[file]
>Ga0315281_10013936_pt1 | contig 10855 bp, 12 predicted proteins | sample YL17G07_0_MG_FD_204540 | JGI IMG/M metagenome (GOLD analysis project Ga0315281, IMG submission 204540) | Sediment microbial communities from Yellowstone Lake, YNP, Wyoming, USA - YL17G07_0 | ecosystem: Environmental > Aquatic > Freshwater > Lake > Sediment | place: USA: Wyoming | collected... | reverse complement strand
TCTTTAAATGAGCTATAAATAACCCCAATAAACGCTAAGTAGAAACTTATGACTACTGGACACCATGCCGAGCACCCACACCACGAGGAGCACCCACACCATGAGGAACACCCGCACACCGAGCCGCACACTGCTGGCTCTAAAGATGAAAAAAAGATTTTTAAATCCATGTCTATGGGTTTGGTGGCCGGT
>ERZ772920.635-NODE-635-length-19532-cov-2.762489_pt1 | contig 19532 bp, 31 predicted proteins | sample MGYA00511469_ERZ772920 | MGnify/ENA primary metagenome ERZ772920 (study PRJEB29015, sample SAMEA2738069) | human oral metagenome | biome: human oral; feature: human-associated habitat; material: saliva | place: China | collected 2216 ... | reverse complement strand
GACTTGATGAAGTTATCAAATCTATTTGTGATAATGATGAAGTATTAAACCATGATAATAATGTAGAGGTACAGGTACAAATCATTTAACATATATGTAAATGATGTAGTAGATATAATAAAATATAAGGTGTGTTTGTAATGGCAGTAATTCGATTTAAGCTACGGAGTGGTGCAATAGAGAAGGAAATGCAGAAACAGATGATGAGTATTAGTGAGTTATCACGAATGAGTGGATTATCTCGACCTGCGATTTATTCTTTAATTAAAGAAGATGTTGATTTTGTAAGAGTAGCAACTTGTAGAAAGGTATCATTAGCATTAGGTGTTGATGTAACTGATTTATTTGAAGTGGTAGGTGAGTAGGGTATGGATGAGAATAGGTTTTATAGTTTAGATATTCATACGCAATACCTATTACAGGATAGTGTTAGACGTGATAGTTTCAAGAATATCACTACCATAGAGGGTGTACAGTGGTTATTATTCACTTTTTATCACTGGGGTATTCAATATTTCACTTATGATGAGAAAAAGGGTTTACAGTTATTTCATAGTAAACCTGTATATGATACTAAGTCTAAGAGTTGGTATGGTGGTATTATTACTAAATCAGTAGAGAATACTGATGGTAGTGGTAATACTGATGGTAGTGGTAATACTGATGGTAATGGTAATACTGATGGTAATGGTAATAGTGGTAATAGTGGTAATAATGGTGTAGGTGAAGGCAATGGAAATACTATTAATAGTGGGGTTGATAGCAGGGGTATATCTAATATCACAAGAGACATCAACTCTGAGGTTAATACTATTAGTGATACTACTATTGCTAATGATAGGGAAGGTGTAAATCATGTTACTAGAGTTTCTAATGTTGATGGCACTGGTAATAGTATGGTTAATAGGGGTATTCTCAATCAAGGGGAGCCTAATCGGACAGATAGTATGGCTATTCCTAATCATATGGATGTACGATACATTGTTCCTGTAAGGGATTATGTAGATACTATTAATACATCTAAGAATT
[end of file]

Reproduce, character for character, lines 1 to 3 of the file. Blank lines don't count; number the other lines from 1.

>Ga0315281_10013936_pt1 | contig 10855 bp, 12 predicted proteins | sample YL17G07_0_MG_FD_204540 | JGI IMG/M metagenome (GOLD analysis project Ga0315281, IMG submission 204540) | Sediment microbial communities from Yellowstone Lake, YNP, Wyoming, USA - YL17G07_0 | ecosystem: Environmental > Aquatic > Freshwater > Lake > Sediment | place: USA: Wyoming | collected... | reverse complement strand
TCTTTAAATGAGCTATAAATAACCCCAATAAACGCTAAGTAGAAACTTATGACTACTGGACACCATGCCGAGCACCCACACCACGAGGAGCACCCACACCATGAGGAACACCCGCACACCGAGCCGCACACTGCTGGCTCTAAAGATGAAAAAAAGATTTTTAAATCCATGTCTATGGGTTTGGTGGCCGGT
>ERZ772920.635-NODE-635-length-19532-cov-2.762489_pt1 | contig 19532 bp, 31 predicted proteins | sample MGYA00511469_ERZ772920 | MGnify/ENA primary metagenome ERZ772920 (study PRJEB29015, sample SAMEA2738069) | human oral metagenome | biome: human oral; feature: human-associated habitat; material: saliva | place: China | collected 2216 ... | reverse complement strand